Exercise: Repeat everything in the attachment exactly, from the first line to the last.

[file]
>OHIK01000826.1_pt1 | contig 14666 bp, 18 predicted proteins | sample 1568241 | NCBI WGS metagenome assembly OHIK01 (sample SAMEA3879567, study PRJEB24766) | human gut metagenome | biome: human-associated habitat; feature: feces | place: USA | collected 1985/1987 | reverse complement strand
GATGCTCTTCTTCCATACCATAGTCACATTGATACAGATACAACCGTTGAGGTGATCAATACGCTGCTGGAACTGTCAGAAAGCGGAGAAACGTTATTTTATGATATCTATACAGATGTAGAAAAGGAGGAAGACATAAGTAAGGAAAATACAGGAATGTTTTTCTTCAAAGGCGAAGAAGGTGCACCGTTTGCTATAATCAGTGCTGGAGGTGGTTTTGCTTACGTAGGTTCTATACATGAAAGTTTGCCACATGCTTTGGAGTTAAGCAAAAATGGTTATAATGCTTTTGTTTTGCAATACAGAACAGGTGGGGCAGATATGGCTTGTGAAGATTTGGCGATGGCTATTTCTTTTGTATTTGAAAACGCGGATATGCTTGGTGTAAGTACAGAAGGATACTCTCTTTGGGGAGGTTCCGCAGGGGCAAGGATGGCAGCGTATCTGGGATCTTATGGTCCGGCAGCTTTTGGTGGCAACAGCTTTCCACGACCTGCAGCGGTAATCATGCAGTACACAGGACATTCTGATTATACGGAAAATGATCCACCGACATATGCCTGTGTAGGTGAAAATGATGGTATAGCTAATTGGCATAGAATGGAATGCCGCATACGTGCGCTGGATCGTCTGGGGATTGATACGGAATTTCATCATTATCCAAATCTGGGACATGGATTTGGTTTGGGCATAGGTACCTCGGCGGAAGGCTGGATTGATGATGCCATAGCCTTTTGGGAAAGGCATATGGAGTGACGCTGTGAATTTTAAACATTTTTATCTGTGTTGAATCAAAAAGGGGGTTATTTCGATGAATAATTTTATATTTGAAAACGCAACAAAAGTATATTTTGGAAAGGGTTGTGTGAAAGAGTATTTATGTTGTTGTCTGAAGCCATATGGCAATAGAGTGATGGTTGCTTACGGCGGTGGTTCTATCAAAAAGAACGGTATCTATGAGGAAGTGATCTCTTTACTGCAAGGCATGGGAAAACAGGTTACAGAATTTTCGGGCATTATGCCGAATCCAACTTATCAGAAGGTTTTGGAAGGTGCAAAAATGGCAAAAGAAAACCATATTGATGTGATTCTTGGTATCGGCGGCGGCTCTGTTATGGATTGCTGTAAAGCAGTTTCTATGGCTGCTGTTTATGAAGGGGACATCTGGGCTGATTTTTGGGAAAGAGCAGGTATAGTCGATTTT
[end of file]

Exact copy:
>OHIK01000826.1_pt1 | contig 14666 bp, 18 predicted proteins | sample 1568241 | NCBI WGS metagenome assembly OHIK01 (sample SAMEA3879567, study PRJEB24766) | human gut metagenome | biome: human-associated habitat; feature: feces | place: USA | collected 1985/1987 | reverse complement strand
GATGCTCTTCTTCCATACCATAGTCACATTGATACAGATACAACCGTTGAGGTGATCAATACGCTGCTGGAACTGTCAGAAAGCGGAGAAACGTTATTTTATGATATCTATACAGATGTAGAAAAGGAGGAAGACATAAGTAAGGAAAATACAGGAATGTTTTTCTTCAAAGGCGAAGAAGGTGCACCGTTTGCTATAATCAGTGCTGGAGGTGGTTTTGCTTACGTAGGTTCTATACATGAAAGTTTGCCACATGCTTTGGAGTTAAGCAAAAATGGTTATAATGCTTTTGTTTTGCAATACAGAACAGGTGGGGCAGATATGGCTTGTGAAGATTTGGCGATGGCTATTTCTTTTGTATTTGAAAACGCGGATATGCTTGGTGTAAGTACAGAAGGATACTCTCTTTGGGGAGGTTCCGCAGGGGCAAGGATGGCAGCGTATCTGGGATCTTATGGTCCGGCAGCTTTTGGTGGCAACAGCTTTCCACGACCTGCAGCGGTAATCATGCAGTACACAGGACATTCTGATTATACGGAAAATGATCCACCGACATATGCCTGTGTAGGTGAAAATGATGGTATAGCTAATTGGCATAGAATGGAATGCCGCATACGTGCGCTGGATCGTCTGGGGATTGATACGGAATTTCATCATTATCCAAATCTGGGACATGGATTTGGTTTGGGCATAGGTACCTCGGCGGAAGGCTGGATTGATGATGCCATAGCCTTTTGGGAAAGGCATATGGAGTGACGCTGTGAATTTTAAACATTTTTATCTGTGTTGAATCAAAAAGGGGGTTATTTCGATGAATAATTTTATATTTGAAAACGCAACAAAAGTATATTTTGGAAAGGGTTGTGTGAAAGAGTATTTATGTTGTTGTCTGAAGCCATATGGCAATAGAGTGATGGTTGCTTACGGCGGTGGTTCTATCAAAAAGAACGGTATCTATGAGGAAGTGATCTCTTTACTGCAAGGCATGGGAAAACAGGTTACAGAATTTTCGGGCATTATGCCGAATCCAACTTATCAGAAGGTTTTGGAAGGTGCAAAAATGGCAAAAGAAAACCATATTGATGTGATTCTTGGTATCGGCGGCGGCTCTGTTATGGATTGCTGTAAAGCAGTTTCTATGGCTGCTGTTTATGAAGGGGACATCTGGGCTGATTTTTGGGAAAGAGCAGGTATAGTCGATTTT